When Jon Silberman and his business partner bought NAI Houston in 1999, they quickly determined that they needed to overhaul the company’s culture if they were to succeed.
The key to making the major change work was the ability of Silberman and Randy Wilhelm, the company’s co-owners and co-managing partners, to clearly communicate their new plan to their employees.
“Explaining it and communicating what the game plan was and what the vision was, we did that regularly,” Silberman says. “People saw that there was a plan in place, and they understood that it wasn’t going to happen overnight but that there was a plan and there was a culture.”
The healthier culture has helped the 55-employee commercial real estate firm grow its revenue from $9 million in 2005 to $12.5 million in 2006.
Smart Business spoke with Silberman about the importance of having a plan and sticking to it.
Q: What is the best way to manage growth?
Have a plan. We have a planning retreat once a year where we sit down and spend two days going through our plan. What happened last year? What’s our plan for the next three years? How did we do?
That’s probably the most valuable thing that we do because it sets the direction every year. It sets the goals and objectives of the company as a whole. It gives us that map. It’s really helped us a lot to get everybody focused on that map and what they have to achieve during that year.
It has to be realistic and achievable. It has to be in steps. Little steps lead to big steps. Sometimes people try to accomplish too much in one year when they could accomplish 10 times that amount in five years. Execution is critical. You can plan all you want, but if you don’t execute, you’re not going to get there. It’s having the focus and motivation and discipline to focus on those things that are going to get you to where you want to go.
Q: What is an important lesson all leaders should keep in mind?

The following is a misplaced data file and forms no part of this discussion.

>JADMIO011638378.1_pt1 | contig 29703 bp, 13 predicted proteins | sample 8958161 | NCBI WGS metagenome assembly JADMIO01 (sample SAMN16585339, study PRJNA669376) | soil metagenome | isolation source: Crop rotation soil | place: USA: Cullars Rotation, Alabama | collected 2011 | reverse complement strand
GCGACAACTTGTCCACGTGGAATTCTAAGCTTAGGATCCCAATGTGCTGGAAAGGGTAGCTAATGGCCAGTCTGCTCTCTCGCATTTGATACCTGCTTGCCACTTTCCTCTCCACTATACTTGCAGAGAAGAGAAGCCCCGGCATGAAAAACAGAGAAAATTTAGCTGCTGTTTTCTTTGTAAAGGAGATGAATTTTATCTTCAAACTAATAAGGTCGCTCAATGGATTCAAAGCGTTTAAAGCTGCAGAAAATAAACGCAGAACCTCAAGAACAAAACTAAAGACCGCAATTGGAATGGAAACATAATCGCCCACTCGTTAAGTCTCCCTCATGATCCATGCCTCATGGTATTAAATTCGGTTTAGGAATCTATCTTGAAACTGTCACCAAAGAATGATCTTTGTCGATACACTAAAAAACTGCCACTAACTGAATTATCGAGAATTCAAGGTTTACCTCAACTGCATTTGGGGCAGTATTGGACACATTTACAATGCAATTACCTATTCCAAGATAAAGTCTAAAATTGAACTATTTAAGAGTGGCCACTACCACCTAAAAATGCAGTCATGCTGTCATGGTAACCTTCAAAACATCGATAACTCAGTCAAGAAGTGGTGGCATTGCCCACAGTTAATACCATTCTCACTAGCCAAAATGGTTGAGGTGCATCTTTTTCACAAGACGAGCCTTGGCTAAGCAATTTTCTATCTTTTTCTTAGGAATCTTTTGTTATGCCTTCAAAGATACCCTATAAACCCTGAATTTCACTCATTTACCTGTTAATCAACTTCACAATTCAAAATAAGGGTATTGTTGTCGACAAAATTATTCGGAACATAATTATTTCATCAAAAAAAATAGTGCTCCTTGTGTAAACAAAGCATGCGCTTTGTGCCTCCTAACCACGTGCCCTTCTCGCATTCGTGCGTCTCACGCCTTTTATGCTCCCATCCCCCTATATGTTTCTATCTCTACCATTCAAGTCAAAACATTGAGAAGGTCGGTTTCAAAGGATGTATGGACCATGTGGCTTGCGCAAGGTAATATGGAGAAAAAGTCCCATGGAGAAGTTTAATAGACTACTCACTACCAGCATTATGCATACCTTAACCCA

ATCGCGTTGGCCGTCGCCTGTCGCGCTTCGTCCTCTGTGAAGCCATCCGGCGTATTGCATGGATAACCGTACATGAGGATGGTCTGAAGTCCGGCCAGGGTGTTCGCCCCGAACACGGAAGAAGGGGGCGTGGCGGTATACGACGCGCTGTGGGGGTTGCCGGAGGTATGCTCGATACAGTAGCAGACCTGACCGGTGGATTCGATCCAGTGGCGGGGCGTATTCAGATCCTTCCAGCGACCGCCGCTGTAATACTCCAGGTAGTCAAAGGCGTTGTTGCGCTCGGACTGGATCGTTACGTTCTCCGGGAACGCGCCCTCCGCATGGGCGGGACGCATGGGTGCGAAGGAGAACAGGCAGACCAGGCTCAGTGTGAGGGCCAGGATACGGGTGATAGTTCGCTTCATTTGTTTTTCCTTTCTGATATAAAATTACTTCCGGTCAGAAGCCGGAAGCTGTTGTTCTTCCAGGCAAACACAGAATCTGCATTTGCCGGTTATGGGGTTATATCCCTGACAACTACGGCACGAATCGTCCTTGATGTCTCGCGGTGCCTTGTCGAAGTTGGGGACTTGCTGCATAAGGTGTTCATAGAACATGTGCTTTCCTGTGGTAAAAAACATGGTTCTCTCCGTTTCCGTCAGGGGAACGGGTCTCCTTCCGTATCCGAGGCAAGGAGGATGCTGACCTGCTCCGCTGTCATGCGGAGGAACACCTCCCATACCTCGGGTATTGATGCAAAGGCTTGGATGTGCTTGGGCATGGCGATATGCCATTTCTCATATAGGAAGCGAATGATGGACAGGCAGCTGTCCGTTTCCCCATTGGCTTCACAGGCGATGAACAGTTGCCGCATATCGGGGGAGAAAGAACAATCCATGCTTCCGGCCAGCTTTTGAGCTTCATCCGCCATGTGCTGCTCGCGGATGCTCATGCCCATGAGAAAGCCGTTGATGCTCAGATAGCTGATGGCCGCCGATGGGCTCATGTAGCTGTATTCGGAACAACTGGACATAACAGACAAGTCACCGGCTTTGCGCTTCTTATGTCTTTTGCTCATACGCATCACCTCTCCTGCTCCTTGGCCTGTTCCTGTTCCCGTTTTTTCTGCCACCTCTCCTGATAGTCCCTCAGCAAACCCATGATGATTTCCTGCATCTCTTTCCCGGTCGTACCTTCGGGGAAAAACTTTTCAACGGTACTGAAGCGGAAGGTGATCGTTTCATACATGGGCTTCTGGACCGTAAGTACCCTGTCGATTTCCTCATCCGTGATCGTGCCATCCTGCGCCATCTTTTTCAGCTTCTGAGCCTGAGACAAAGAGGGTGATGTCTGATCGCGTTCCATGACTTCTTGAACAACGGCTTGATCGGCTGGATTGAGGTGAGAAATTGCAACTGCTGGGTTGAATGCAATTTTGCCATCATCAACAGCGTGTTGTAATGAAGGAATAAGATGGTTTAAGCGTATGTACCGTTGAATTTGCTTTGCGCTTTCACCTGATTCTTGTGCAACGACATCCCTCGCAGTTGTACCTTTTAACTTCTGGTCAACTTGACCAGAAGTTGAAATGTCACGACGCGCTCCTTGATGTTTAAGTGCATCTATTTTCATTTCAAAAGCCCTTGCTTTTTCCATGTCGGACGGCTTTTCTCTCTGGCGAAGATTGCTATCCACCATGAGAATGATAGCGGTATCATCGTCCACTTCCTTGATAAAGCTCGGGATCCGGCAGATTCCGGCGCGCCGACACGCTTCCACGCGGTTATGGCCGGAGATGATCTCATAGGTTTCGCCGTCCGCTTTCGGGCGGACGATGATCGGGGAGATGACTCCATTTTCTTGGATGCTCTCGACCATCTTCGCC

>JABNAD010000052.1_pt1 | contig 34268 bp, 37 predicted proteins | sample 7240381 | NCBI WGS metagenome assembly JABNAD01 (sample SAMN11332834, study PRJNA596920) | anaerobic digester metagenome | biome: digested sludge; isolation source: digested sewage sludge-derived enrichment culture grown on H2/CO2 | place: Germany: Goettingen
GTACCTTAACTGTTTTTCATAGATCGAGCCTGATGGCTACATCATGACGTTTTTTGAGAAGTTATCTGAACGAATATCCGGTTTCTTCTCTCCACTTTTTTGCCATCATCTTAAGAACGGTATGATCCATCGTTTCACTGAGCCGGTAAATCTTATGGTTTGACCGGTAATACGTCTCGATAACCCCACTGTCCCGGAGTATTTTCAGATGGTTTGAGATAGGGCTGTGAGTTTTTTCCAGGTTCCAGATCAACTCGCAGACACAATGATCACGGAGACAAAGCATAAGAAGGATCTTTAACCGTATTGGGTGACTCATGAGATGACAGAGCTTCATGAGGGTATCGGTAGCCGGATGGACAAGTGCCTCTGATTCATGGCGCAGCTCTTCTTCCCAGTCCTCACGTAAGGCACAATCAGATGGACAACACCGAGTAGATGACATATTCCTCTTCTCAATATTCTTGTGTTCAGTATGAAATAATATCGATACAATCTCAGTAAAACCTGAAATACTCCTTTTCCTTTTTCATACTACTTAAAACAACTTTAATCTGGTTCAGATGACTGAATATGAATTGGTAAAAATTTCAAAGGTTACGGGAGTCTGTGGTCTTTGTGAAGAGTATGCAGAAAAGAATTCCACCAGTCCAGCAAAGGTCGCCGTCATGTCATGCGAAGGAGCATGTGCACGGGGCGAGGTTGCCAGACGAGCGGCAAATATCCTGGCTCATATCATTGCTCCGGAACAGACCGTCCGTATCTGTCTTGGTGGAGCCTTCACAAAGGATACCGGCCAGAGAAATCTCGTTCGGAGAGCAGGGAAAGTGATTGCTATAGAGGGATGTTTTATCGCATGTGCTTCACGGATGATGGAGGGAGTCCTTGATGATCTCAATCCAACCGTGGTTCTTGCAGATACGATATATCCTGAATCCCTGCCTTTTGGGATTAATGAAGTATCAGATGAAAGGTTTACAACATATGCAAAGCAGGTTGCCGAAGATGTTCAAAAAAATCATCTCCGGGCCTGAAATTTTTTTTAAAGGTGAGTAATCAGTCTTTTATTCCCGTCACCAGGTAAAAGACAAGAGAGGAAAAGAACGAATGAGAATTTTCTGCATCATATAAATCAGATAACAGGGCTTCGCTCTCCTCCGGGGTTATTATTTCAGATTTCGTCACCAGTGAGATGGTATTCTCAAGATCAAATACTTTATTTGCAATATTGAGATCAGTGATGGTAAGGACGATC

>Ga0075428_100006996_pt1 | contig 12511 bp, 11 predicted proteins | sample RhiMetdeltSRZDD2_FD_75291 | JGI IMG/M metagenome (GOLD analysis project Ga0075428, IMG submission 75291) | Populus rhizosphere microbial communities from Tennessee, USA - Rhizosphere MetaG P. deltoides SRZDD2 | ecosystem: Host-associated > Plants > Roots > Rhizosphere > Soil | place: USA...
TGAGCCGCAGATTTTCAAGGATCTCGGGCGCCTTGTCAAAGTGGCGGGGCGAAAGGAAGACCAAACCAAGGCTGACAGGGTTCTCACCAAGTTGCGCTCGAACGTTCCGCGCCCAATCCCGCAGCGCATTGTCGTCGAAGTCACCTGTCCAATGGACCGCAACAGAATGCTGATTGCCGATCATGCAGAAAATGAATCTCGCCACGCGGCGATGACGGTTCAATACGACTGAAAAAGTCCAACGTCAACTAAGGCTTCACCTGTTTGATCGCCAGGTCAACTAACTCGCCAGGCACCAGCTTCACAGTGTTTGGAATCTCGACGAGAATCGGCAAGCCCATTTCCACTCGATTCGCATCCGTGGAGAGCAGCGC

What you can accomplish in one year is very little. But what you can accomplish in five or 10 years can really blow your mind. We live in a culture where everybody wants everything yesterday, and they aren’t willing to be patient, and it makes it very difficult. If you’ve been through it before, experience, perspective and commitment (are key). Be willing to say, ‘I’m going to give this two or three years. I’m not going to quit. I’m going to stick to it.’
A lot of people fail because they quit too soon. It gets a little difficult, and they quit. They give themselves the latitude to quit versus saying, ‘You know what, I’m going to do this for three years. Maybe after three years, if I’m still flat broke and not generating any revenue, I might want to quit.’
Don’t give yourself a chance after a year to evaluate and quit because you didn’t get there as fast as you unrealistically thought you should.
Q: How do you approach the hiring process?
We’re very slow to hire. We take our time. We will interview at least three times. We look at references and talk to people. We look at their background and what they have accomplished in other jobs.
We’ll accept a little lower level of technical performance for somebody who just has the right attitude and is pleasant and helps out wherever they can. I’m not sure I would relate it to energy as much as attitude, enthusiasm, work ethic, reliability and dependability. Those all supersede the skill set.
We combine all those to determine if it’s the right fit. If we think we made a mistake, we’ll make a change very quickly. We won’t let the one bad apple ruin the rest of us.
Q: How do you help employees who want to move up?
You have to show a path. It depends a little on the position and the person. Some people are in a position they are very happy with, and they are not really interested in, ‘Where do I go next?’ For those people, they can just choose not to try to follow a path. The majority of the people want to know, ‘How do I get to the next level? How do I go from here to there? What do I have to do? What do I have to accomplish to get there?’
We have a very specific plan that is written and published that says exactly what you have to do. There is no mystery to it. A person knows, ‘If I do these things, I get this level, I get this promotion, I get this partnership.’ It’s very clear.
HOW TO REACH: NAI Houston, (713) 629-0500 or www.naihouston.com